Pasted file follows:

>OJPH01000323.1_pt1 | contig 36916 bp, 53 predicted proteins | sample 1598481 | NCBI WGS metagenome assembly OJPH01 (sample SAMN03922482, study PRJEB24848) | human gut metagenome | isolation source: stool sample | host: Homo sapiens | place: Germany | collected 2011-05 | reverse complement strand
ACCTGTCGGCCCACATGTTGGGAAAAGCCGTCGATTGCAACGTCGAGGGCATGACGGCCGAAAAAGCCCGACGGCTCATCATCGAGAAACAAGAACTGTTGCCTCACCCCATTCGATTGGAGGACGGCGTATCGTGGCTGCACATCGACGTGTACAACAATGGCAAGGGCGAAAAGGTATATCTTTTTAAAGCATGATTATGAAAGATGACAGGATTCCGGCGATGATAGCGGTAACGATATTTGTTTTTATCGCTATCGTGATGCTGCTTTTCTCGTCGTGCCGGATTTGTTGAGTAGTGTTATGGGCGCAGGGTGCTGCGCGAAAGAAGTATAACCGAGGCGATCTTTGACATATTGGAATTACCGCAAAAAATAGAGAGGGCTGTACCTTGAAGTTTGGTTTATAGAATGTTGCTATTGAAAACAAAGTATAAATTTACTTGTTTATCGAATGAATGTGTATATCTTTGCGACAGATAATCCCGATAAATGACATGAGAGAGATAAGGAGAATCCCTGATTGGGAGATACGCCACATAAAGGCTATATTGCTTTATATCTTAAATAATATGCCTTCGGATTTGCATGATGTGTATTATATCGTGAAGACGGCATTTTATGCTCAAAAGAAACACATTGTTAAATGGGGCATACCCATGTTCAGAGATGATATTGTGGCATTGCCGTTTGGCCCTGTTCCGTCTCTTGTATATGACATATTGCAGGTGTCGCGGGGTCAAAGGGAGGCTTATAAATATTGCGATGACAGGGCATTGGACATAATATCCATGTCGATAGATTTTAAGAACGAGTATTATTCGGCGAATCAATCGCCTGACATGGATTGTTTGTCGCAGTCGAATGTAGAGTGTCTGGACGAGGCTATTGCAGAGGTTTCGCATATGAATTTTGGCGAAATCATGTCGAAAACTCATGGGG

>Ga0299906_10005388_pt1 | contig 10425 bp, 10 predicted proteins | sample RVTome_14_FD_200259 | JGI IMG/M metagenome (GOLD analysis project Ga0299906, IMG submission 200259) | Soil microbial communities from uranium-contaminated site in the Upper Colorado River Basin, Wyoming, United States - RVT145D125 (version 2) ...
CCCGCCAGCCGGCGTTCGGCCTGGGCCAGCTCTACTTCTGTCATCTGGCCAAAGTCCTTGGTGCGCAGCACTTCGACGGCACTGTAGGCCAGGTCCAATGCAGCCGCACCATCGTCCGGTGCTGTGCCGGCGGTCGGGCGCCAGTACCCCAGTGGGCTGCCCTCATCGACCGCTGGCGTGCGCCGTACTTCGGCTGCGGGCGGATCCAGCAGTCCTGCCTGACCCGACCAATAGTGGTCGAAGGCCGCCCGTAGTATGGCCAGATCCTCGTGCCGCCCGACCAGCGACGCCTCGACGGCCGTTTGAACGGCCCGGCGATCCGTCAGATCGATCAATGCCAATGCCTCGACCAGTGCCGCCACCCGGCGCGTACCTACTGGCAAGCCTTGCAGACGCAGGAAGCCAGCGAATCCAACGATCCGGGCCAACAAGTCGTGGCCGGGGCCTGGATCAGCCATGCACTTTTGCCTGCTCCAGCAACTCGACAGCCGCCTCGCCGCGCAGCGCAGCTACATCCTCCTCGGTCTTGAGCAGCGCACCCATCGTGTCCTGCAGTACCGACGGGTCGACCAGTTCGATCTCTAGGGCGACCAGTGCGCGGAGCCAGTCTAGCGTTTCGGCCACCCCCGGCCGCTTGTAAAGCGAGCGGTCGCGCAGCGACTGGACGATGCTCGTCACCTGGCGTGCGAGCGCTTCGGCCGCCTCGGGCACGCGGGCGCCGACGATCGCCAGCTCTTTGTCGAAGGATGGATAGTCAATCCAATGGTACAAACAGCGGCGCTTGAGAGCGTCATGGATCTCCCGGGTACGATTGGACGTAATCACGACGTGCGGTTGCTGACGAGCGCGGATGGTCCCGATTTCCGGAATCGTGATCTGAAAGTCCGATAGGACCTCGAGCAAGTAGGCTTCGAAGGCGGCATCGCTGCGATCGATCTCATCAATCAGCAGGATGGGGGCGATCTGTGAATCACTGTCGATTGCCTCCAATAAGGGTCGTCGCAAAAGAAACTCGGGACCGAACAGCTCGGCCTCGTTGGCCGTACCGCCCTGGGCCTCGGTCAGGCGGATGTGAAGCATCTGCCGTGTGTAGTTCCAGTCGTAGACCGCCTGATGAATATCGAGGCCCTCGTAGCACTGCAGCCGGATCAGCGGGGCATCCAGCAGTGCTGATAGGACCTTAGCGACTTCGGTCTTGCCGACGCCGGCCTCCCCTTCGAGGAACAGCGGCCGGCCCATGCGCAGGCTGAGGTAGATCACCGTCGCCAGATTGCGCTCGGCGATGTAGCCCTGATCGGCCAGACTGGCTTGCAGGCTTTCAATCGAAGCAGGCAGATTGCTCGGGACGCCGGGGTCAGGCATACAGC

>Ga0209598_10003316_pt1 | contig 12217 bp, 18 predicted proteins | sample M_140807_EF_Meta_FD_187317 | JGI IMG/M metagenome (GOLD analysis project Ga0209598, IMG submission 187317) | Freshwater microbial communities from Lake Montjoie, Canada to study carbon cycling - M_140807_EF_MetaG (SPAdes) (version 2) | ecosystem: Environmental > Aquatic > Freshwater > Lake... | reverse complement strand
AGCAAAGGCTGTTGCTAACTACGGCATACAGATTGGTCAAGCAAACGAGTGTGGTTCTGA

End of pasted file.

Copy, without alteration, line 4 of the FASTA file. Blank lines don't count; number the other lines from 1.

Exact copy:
CCCGCCAGCCGGCGTTCGGCCTGGGCCAGCTCTACTTCTGTCATCTGGCCAAAGTCCTTGGTGCGCAGCACTTCGACGGCACTGTAGGCCAGGTCCAATGCAGCCGCACCATCGTCCGGTGCTGTGCCGGCGGTCGGGCGCCAGTACCCCAGTGGGCTGCCCTCATCGACCGCTGGCGTGCGCCGTACTTCGGCTGCGGGCGGATCCAGCAGTCCTGCCTGACCCGACCAATAGTGGTCGAAGGCCGCCCGTAGTATGGCCAGATCCTCGTGCCGCCCGACCAGCGACGCCTCGACGGCCGTTTGAACGGCCCGGCGATCCGTCAGATCGATCAATGCCAATGCCTCGACCAGTGCCGCCACCCGGCGCGTACCTACTGGCAAGCCTTGCAGACGCAGGAAGCCAGCGAATCCAACGATCCGGGCCAACAAGTCGTGGCCGGGGCCTGGATCAGCCATGCACTTTTGCCTGCTCCAGCAACTCGACAGCCGCCTCGCCGCGCAGCGCAGCTACATCCTCCTCGGTCTTGAGCAGCGCACCCATCGTGTCCTGCAGTACCGACGGGTCGACCAGTTCGATCTCTAGGGCGACCAGTGCGCGGAGCCAGTCTAGCGTTTCGGCCACCCCCGGCCGCTTGTAAAGCGAGCGGTCGCGCAGCGACTGGACGATGCTCGTCACCTGGCGTGCGAGCGCTTCGGCCGCCTCGGGCACGCGGGCGCCGACGATCGCCAGCTCTTTGTCGAAGGATGGATAGTCAATCCAATGGTACAAACAGCGGCGCTTGAGAGCGTCATGGATCTCCCGGGTACGATTGGACGTAATCACGACGTGCGGTTGCTGACGAGCGCGGATGGTCCCGATTTCCGGAATCGTGATCTGAAAGTCCGATAGGACCTCGAGCAAGTAGGCTTCGAAGGCGGCATCGCTGCGATCGATCTCATCAATCAGCAGGATGGGGGCGATCTGTGAATCACTGTCGATTGCCTCCAATAAGGGTCGTCGCAAAAGAAACTCGGGACCGAACAGCTCGGCCTCGTTGGCCGTACCGCCCTGGGCCTCGGTCAGGCGGATGTGAAGCATCTGCCGTGTGTAGTTCCAGTCGTAGACCGCCTGATGAATATCGAGGCCCTCGTAGCACTGCAGCCGGATCAGCGGGGCATCCAGCAGTGCTGATAGGACCTTAGCGACTTCGGTCTTGCCGACGCCGGCCTCCCCTTCGAGGAACAGCGGCCGGCCCATGCGCAGGCTGAGGTAGATCACCGTCGCCAGATTGCGCTCGGCGATGTAGCCCTGATCGGCCAGACTGGCTTGCAGGCTTTCAATCGAAGCAGGCAGATTGCTCGGGACGCCGGGGTCAGGCATACAGC